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Compere v. Riordan

United States District Court, D. Massachusetts

March 20, 2019



          Nathaniel M. Gorton, United States District Judge

         This case arises out of removal proceedings brought against Patrice Compere (“Compere”). Compere and his mother, Marly Compere Bernado, also known as Marly Brizard (“Brizard” or collectively “plaintiffs”), filed a complaint against the Department of Homeland Security and various officers and officials of the Department of Homeland Security, the United States Citizenship and Immigration Services (the “USCIS”) and Immigration and Customs Enforcement (“ICE”) (collectively “defendants”) alleging that they have unlawfully deprived Compere the opportunity to adjudicate his application for adjustment of status. Specifically, plaintiffs submit that defendants violated the Administrative Procedure Act, 5 U.S.C. § 555(b), by unreasonably failing to produce for nearly 15 years the necessary documentation for Compere to file the Form I-485 Adjustment of Status application. As a result of that allegedly unreasonable delay in agency action, Compere is no longer eligible for naturalization because of subsequent criminal convictions and is subject to a final order of removal from the United States.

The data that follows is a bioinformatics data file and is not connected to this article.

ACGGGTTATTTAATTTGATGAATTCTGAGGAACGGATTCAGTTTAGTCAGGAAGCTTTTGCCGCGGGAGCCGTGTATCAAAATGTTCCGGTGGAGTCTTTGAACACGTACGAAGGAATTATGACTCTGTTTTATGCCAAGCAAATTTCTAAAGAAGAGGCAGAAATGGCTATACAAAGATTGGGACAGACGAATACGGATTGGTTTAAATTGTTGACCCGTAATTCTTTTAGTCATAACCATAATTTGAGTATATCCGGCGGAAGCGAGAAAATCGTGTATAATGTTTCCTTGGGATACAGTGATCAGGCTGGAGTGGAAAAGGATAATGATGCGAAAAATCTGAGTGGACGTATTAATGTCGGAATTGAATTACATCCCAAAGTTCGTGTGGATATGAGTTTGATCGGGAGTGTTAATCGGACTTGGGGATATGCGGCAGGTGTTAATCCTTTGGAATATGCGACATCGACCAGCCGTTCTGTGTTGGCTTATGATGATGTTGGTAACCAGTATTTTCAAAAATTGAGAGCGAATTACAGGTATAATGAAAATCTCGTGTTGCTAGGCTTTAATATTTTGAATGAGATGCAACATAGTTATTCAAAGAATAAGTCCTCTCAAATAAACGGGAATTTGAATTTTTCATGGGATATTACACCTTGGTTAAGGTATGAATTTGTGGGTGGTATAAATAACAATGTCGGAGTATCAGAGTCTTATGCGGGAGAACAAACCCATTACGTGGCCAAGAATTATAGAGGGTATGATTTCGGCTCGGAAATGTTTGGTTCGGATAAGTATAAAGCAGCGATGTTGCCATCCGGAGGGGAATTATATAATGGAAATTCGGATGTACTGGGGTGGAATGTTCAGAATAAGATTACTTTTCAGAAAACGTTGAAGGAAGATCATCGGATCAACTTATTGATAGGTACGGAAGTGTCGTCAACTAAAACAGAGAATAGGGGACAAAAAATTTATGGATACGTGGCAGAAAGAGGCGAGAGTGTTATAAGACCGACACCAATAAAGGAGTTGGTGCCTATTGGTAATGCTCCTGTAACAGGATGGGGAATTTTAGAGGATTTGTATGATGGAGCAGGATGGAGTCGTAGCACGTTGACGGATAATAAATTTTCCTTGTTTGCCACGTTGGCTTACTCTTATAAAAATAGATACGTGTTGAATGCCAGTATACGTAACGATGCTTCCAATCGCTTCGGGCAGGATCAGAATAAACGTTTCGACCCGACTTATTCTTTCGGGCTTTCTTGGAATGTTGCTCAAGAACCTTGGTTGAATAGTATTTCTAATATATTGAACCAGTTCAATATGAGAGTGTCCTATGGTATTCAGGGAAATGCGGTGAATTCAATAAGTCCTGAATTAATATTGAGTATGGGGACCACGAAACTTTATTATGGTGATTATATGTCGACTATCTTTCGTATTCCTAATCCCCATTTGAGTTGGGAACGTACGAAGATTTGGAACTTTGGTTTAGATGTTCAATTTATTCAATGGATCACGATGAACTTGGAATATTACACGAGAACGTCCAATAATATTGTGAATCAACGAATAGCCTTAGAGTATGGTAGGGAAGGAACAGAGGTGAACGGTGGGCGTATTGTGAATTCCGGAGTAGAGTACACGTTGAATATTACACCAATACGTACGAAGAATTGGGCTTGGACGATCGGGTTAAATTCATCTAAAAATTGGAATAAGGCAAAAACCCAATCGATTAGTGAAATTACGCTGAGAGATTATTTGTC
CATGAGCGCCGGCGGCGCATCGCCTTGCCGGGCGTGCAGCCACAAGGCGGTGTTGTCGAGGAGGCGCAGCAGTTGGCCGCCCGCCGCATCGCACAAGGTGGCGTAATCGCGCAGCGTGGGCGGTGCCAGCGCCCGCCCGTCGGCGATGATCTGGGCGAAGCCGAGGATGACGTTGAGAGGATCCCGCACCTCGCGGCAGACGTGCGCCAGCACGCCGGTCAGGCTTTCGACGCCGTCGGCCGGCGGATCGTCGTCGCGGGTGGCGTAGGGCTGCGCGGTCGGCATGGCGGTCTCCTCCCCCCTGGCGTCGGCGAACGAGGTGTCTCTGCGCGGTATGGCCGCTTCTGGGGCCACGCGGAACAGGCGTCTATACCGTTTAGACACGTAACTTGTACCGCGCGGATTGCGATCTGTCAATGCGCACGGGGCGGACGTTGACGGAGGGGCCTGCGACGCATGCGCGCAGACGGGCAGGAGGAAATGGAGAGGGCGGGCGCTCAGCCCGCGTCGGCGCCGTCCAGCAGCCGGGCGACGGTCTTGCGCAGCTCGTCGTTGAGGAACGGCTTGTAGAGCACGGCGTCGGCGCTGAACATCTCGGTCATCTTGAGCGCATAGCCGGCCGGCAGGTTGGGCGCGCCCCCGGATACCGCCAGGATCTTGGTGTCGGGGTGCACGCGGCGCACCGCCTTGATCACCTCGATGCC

Plaintiffs seek a writ of mandamus to compel the USCIS to adjudicate Compere's application for adjustment of status nunc pro tunc to April, 2004, when the USCIS first failed to produce the necessary documentation to plaintiffs for that application. Pending before the Court is 1) plaintiffs' motion for a preliminary injunction to stay Compere's removal to Haiti pending the adjudication of the merits of the writ of mandamus and 2) defendants' motions to dismiss the original and amended complaints.

         I. Background

         A. The Parties

         Compere is a 31-year-old native and citizen of Haiti. He is a resident of Stoughton, Massachusetts, but is not a citizen of the United States nor a lawful permanent resident. He entered the United States on humanitarian parole in August, 1989, at the age of two. Compere grew up and went to school in the United States, speaks very little Haitian Creole or French, has no immediate family in Haiti and has two children who are both U.S. citizens.

         Brizard is Compere's mother. She also resides in Stoughton, Massachusetts, and is a naturalized U.S. citizen. She came to the United States in 1987 after Compere was born. She was 13 years old at the time and entered the United States as a derivative of her mother (Compere's grandmother) who was then a lawful permanent resident.

         The Department of Homeland Security is a department under the Executive Branch of the U.S. federal government responsible for all matters related to public security, including matters regarding citizenship and immigration. Defendant Kirstjen Nielsen is the acting Secretary of the Department of Homeland Security and is responsible for the administration of the immigration laws.

         Defendant Lee Francis Cissna is the Director of the USCIS, the branch of the Department of Homeland Security charged with administering the country's naturalization and immigration system, including the adjudication of immigration applications. Cissna is the official charged with supervisory authority over all operations of the USCIS. Defendant Denis Riordan is the District Director of the Boston District of the USCIS. Riordan is the official of the USCIS with general supervisory authority over all operations within the Boston District.